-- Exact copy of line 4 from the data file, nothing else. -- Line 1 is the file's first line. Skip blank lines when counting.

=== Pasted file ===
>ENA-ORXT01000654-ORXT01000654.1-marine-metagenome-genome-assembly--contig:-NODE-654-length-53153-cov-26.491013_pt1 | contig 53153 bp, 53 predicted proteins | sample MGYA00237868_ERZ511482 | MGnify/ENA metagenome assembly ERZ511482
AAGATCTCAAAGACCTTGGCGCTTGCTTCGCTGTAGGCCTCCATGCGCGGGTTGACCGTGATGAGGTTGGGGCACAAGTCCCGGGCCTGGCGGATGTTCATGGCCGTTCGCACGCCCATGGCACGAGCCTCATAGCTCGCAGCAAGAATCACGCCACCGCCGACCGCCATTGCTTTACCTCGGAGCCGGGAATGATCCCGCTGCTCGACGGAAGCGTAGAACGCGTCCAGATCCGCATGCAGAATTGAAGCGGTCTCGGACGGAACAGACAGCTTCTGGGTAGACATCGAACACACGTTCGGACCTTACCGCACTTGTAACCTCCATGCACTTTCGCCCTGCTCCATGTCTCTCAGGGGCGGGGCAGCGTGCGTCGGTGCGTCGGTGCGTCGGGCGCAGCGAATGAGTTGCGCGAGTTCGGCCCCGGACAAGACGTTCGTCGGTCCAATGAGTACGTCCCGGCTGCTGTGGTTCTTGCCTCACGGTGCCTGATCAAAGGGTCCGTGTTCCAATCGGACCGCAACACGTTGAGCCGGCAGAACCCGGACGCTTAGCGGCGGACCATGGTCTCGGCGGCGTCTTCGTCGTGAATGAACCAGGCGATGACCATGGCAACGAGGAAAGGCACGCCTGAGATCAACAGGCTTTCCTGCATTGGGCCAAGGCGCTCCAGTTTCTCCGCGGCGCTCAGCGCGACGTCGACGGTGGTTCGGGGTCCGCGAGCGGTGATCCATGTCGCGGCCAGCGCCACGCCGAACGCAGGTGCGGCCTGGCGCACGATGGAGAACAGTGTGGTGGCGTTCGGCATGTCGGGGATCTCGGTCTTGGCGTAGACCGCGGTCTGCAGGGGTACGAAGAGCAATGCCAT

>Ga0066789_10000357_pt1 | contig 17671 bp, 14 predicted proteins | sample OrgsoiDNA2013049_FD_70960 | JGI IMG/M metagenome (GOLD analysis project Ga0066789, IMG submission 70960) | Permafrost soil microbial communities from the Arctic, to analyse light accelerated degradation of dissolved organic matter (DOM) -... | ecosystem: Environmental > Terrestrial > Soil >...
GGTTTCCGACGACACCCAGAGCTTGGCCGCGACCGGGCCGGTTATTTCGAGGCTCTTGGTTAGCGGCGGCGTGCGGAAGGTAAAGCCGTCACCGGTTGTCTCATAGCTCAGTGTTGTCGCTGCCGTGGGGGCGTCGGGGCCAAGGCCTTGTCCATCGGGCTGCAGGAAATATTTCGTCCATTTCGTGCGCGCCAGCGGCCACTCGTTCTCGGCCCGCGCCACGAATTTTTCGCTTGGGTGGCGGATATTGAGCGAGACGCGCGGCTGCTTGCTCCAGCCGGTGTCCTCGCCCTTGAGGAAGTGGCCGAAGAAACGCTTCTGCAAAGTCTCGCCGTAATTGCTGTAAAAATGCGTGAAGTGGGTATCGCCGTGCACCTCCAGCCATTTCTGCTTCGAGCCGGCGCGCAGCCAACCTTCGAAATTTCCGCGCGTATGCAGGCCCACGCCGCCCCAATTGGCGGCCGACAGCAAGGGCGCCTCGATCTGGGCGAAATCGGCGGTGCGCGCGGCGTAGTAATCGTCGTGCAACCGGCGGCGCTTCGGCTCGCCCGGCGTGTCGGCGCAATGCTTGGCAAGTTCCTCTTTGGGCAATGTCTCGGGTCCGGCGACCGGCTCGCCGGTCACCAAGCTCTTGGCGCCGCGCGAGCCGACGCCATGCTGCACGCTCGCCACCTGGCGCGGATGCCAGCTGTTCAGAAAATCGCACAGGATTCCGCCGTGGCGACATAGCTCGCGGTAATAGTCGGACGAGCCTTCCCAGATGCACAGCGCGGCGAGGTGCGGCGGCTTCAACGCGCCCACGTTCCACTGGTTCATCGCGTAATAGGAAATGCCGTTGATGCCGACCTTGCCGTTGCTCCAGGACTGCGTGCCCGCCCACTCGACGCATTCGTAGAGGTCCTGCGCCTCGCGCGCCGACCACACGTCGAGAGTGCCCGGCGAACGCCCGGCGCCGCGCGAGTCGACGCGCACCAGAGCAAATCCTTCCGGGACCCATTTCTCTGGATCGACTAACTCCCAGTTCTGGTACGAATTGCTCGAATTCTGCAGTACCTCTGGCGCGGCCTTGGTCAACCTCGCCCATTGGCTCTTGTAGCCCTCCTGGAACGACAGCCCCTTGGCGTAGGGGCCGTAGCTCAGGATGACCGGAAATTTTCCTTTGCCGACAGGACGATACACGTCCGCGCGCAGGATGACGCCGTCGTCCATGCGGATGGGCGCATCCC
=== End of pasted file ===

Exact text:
GGTTTCCGACGACACCCAGAGCTTGGCCGCGACCGGGCCGGTTATTTCGAGGCTCTTGGTTAGCGGCGGCGTGCGGAAGGTAAAGCCGTCACCGGTTGTCTCATAGCTCAGTGTTGTCGCTGCCGTGGGGGCGTCGGGGCCAAGGCCTTGTCCATCGGGCTGCAGGAAATATTTCGTCCATTTCGTGCGCGCCAGCGGCCACTCGTTCTCGGCCCGCGCCACGAATTTTTCGCTTGGGTGGCGGATATTGAGCGAGACGCGCGGCTGCTTGCTCCAGCCGGTGTCCTCGCCCTTGAGGAAGTGGCCGAAGAAACGCTTCTGCAAAGTCTCGCCGTAATTGCTGTAAAAATGCGTGAAGTGGGTATCGCCGTGCACCTCCAGCCATTTCTGCTTCGAGCCGGCGCGCAGCCAACCTTCGAAATTTCCGCGCGTATGCAGGCCCACGCCGCCCCAATTGGCGGCCGACAGCAAGGGCGCCTCGATCTGGGCGAAATCGGCGGTGCGCGCGGCGTAGTAATCGTCGTGCAACCGGCGGCGCTTCGGCTCGCCCGGCGTGTCGGCGCAATGCTTGGCAAGTTCCTCTTTGGGCAATGTCTCGGGTCCGGCGACCGGCTCGCCGGTCACCAAGCTCTTGGCGCCGCGCGAGCCGACGCCATGCTGCACGCTCGCCACCTGGCGCGGATGCCAGCTGTTCAGAAAATCGCACAGGATTCCGCCGTGGCGACATAGCTCGCGGTAATAGTCGGACGAGCCTTCCCAGATGCACAGCGCGGCGAGGTGCGGCGGCTTCAACGCGCCCACGTTCCACTGGTTCATCGCGTAATAGGAAATGCCGTTGATGCCGACCTTGCCGTTGCTCCAGGACTGCGTGCCCGCCCACTCGACGCATTCGTAGAGGTCCTGCGCCTCGCGCGCCGACCACACGTCGAGAGTGCCCGGCGAACGCCCGGCGCCGCGCGAGTCGACGCGCACCAGAGCAAATCCTTCCGGGACCCATTTCTCTGGATCGACTAACTCCCAGTTCTGGTACGAATTGCTCGAATTCTGCAGTACCTCTGGCGCGGCCTTGGTCAACCTCGCCCATTGGCTCTTGTAGCCCTCCTGGAACGACAGCCCCTTGGCGTAGGGGCCGTAGCTCAGGATGACCGGAAATTTTCCTTTGCCGACAGGACGATACACGTCCGCGCGCAGGATGACGCCGTCGTCCATGCGGATGGGCGCATCCC